Since 1999, non-elected bankers have been in charge of economic policy in the US and other countries, with questionable results. Are we on the verge of a new financial crisis?
“There is the possibility… that, after the rate of interest has fallen to a certain level, liquidity-preference may become virtually absolute in the sense that almost everyone prefers cash to holding a debt which yields so low a rate of interest. In this event the monetary authority would have lost effective control over the rate of interest.”
John Maynard Keynes (1883-1946), The General Theory of Employment, Interest and Money (1936).
“For my own part, I did not see and did not appreciate what the risks were with securitisation, the credit ratings agencies, the shadow banking system, the S.I.V.s (Structured Investment Vehicles).
– I didn’t see any of that coming until it happened.”
Janet Yellen (1948 – ), 2010, first female Chairman of the Federal Reserve, the US central bank, since Feb. 1, 2014, Vice Chair from 2010 to 2014, and a member of the FED since 2004, (in a testimony to a congressional committee, Nov. 15, 2010). [N.B.: From 2004 to 2010, Ms. Yellen was president and chief executive officer of the Federal Reserve Bank of San Francisco, which oversaw the US’s largest mortgage lender, Countrywide Financial. Bank of America acquired Countrywide in 2008.]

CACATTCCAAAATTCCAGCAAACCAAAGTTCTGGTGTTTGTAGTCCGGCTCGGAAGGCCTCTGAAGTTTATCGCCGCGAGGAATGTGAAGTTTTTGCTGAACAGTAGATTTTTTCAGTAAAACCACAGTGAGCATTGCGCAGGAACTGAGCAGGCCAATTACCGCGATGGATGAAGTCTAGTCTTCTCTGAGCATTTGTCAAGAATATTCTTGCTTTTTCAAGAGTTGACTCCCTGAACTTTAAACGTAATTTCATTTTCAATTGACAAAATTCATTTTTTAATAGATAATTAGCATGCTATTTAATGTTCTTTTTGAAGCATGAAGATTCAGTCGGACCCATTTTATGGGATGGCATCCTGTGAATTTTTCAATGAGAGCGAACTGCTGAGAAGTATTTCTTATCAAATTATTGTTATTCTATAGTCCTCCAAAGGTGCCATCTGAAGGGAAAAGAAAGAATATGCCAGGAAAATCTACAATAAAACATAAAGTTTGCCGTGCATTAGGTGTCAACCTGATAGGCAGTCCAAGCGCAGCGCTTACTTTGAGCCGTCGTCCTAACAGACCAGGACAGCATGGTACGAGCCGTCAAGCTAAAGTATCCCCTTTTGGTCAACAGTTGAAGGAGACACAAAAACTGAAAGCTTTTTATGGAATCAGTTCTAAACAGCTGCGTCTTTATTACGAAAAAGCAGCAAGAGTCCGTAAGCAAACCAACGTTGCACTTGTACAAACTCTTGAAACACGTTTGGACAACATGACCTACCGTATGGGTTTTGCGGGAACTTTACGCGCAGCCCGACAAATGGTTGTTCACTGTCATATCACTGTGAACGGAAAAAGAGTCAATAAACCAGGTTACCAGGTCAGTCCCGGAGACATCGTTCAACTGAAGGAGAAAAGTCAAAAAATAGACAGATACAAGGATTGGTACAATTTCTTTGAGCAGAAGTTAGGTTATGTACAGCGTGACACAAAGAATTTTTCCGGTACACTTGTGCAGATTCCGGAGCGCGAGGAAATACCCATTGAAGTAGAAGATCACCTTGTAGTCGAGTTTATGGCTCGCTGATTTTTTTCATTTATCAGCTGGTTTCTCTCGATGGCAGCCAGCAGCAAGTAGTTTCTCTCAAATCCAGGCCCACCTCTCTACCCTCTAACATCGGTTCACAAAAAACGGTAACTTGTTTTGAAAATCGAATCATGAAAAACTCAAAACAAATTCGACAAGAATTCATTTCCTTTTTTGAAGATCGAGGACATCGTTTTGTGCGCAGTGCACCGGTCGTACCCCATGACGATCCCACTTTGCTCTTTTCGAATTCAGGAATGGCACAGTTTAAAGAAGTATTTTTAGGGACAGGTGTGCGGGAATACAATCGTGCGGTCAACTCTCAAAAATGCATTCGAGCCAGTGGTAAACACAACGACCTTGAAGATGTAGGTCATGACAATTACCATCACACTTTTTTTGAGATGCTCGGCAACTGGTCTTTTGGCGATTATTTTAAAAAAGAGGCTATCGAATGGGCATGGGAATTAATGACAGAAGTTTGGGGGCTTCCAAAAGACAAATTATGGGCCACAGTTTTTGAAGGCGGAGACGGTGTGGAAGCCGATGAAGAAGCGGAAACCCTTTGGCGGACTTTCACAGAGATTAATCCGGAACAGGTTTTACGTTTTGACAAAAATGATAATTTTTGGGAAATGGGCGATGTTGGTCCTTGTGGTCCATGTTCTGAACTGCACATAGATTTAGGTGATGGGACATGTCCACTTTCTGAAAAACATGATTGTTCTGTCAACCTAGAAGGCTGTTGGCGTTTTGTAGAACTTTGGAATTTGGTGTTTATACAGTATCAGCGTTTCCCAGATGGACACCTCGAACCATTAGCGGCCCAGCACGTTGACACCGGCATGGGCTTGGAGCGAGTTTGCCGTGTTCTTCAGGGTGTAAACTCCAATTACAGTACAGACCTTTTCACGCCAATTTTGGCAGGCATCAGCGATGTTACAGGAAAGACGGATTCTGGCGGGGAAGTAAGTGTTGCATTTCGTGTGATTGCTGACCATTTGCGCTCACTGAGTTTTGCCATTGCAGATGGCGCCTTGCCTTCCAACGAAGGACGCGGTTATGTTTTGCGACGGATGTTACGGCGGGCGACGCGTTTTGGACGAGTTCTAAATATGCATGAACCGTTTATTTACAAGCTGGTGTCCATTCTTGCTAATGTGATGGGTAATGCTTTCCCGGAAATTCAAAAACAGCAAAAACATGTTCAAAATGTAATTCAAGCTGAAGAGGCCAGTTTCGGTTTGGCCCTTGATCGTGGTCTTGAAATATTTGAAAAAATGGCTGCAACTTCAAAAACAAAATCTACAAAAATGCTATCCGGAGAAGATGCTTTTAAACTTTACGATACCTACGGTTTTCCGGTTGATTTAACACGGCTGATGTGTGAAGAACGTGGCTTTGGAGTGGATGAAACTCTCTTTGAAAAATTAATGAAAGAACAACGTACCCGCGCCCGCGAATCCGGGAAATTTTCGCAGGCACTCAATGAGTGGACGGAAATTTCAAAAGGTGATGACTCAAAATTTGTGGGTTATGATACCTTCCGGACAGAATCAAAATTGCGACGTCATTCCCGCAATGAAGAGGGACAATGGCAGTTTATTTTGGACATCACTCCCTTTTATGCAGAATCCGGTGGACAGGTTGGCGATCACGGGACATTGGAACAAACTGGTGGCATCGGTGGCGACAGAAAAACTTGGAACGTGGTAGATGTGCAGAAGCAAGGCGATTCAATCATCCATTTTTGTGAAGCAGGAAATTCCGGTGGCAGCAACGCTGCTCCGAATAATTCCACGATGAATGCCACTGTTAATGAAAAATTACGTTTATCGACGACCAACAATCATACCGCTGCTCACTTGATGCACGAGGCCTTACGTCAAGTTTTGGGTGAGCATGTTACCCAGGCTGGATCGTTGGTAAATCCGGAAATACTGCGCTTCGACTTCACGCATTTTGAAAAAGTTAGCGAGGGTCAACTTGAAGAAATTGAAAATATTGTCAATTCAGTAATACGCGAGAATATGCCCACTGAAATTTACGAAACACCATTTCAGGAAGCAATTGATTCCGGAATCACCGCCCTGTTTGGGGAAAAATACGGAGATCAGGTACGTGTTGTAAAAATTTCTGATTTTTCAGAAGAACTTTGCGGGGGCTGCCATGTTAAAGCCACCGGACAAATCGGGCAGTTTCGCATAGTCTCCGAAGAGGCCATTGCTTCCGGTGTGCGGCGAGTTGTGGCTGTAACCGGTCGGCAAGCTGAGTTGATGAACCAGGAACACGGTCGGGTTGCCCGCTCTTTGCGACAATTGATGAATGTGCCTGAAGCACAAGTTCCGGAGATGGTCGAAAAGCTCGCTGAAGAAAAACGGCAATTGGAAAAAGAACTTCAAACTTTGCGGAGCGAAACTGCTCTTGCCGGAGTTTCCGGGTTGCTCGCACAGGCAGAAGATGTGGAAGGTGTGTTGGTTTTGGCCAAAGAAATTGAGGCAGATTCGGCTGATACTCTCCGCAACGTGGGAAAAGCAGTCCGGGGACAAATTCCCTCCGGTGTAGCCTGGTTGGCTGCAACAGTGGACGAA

The beauty of the Glass-Steagall act, after all, was its simplicity: banks should not gamble with government insured money. Even a six-year-old can understand that…”
Luigi Zingales (1963 – ), A Capitalism for the People (2014).
Ever since the lame-duck Bill Clinton administration (1993-2000) and his central bankers named at the Treasury abolished the seven-decades-old Glass-Steagall Act,1 in the fall of 1999, allowing investment banks to speculate with the people’s insured deposits in commercial banks, central bankers and mega private bankers have been, for all practical purposes, in charge of economic policy in the United States and in other countries. They have pushed monetary and regulatory policies to limits never seen before, and they have been followed by central banks in Europe and in Japan, and the results are most questionable. In fact, the world economy seems to be mired in a mix of economic stagnation and price deflation in the goods sector, and it appears to be teetering on the hedge of a new financial crisis.